A second version of the circus for children followed on Boxing Day. The regular producer of both programmes was Derek Burrell-Davis. He was at that time one of the best of an outstanding team of outside broadcast producers who dominated BBC television, creating a variety of entertainment programmes as well as covering sport and ceremonial occasions. Later he became the first Head of the BBC Network Production Centre in Manchester.
Burrell-Davis loved circuses, which in those days were not frowned upon as politically incorrect. He produced the Royal Performance from Bertram Mills's circus at Olympia and his skills were put to a challenging test when Richard Dimbleby, his commentator, was untypically late for the start of the programme. The Russian who played Coco the Clown that year had the responsibility of welcoming the Queen. Clutching a bouquet, he was shaking with nerves. Dimbleby had kindly taken him aside to soothe and reassure him, and in doing so had momentarily forgotten to watch the clock. Suddenly he fled from the clown, skirted the astonished VIPs by sprinting down a hundred yards of red carpet to his waiting microphone. Meanwhile Burrell-Davis had conducted an ingenious and protracted camera sequence which skilfully disguised Dimbleby's absence.
Billy Smart's Big Top ceased touring some 20 years ago, but in October 1993 and again a year later it stood for a month in Richmond, Surrey. On each occasion Burrell-Davis and his wife Mary David, also a skilled television producer, were invited to help with the production, though both had long since retired. They had become close friends of the Smart family.
However Burrell-Davis's programmes were not restricted to circuses. He specialised in large outside broadcasts and spectaculars. He created Saturday Night Out, a weekly series which ran for two years exploiting the highly mobile new one-camera OB unit known as the Roving Eye. He also directed Public Enquiry, a series of live discussions on current affairs.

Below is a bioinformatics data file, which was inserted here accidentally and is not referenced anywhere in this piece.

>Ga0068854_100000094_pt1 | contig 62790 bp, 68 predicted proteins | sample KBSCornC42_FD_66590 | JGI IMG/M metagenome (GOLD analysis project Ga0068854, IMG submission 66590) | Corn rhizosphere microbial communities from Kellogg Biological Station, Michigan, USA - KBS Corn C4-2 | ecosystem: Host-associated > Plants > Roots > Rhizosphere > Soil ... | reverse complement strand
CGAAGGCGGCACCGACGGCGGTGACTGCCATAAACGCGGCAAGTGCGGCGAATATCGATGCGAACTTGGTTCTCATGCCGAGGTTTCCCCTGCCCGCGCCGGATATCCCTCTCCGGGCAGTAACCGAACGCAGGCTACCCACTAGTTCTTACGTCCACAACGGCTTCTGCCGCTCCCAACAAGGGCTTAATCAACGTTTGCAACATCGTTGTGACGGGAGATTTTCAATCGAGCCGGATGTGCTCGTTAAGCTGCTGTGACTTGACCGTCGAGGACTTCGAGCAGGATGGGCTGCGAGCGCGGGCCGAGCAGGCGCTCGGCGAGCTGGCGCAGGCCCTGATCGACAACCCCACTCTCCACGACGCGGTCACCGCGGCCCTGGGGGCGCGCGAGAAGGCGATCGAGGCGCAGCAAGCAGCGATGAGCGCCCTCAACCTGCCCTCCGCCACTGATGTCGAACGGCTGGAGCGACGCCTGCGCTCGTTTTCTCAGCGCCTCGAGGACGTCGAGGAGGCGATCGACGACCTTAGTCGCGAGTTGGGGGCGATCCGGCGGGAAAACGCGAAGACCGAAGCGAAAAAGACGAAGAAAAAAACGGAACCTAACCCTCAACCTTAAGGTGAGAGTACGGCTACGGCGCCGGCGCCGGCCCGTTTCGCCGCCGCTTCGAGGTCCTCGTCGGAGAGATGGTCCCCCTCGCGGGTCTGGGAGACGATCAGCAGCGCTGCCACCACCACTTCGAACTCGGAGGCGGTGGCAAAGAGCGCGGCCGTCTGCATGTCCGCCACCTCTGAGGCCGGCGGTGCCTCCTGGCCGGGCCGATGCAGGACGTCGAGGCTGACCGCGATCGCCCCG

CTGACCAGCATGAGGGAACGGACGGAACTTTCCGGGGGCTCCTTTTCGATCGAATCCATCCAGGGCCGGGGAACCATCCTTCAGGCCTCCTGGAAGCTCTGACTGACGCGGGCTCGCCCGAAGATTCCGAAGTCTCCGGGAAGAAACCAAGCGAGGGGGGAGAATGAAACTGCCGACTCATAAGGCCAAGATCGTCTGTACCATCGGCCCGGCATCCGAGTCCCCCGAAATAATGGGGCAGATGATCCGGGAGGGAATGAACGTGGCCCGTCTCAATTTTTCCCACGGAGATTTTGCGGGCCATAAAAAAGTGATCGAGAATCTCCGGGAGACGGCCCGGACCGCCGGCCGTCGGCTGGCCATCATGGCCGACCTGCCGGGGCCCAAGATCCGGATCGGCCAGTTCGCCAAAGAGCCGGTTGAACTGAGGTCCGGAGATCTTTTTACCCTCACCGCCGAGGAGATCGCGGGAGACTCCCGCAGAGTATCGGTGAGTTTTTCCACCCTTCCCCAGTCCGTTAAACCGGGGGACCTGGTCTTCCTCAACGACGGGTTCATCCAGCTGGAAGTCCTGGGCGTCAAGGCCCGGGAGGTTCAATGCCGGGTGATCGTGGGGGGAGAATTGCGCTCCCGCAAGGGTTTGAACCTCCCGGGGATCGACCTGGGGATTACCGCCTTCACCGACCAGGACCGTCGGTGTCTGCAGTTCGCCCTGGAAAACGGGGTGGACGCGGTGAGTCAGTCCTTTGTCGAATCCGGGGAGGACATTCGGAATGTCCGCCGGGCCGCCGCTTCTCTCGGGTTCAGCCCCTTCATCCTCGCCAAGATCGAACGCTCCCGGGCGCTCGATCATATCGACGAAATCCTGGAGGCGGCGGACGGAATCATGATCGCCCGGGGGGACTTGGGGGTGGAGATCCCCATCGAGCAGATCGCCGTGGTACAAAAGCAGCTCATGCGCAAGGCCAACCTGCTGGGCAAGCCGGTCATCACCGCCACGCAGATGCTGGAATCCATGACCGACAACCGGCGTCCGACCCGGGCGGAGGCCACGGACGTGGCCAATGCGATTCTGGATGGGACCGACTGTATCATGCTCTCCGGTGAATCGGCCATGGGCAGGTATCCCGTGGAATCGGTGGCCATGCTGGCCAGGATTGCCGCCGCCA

Burrell-Davis produced many programmes from different European countries. I particularly admired his work at the International Exhibition in Brussels in 1958. The Soviet pavilion there was equipped for closed-circuit television. Burrell-Davis managed to produce a highly complicated programme using a Russian outside-broadcast unit, a Flemish outside-broadcast unit and a Russian tele-cine machine. The technical crews had no common language but managed to follow Burrell-Davis's direction. Richar d Dimblebytoured the Soviet pavilion and was pictured being shown Russian food delicacies such as suckling pig and porridge for dessert. It was the first time that British viewers had been given a live view of Soviet activities.
The next evening Flemish television repeated the same programme for Belgian viewers. They followed exactly the shape of the programme Burrell-Davis had prepared. It could not be bettered. They did not even bother to issue another script to the technical crews.
After education at Repton, and war service with the Royal Engineers, Burrell-Davis had joined the J. Arthur Rank Organisation to learn the technique of film-making. In 1950 he moved to Alexandra Palace as a BBC television stage manager and soon became anoutside broadcasts producer. The following year, when the opening of the Holme Moss transmitter brought television to the North of England, he was transferred to Manchester and for the next four busy years he produced and directed an average of six programmes a month.
He then returned to London to Peter Dimmock's outside broadcast department for 14 years of widely variegated production. He directed circus spectaculars from France, Sweden, Denmark, Belgium, Ireland and the Soviet Union as well as many from the United Kingdom. In 1969 he was appointed Editor in Charge of the Outside Broadcast Entertainment Department and the following year the BBC moved him back to Manchester to become the first Head of the Network Production Centre. He supervised the building of the new Broadcast Centre and substantially increased its productivity.
Burrell-Davis retired from the BBC in 1977 and for the next two years was a freelance producer for Yorkshire Television. He then went to live in Bournemouth. His interests included yachting, cooking, painting, and lawn bowls. For some 15 years he served as a special constable, but perhaps his greatest pleasure in retirement was being called back twice to help produce Billy Smart's Big Top.
Leonard Miall Derek Gilbert Burrell-Davis, television producer and executive: born York 8 July 1918; married 1946 Joan Morgan (nee Royle; two daughters, and one son deceased; marriage dissolved 1970), secondly Mary David; died Poole 25 December 1994.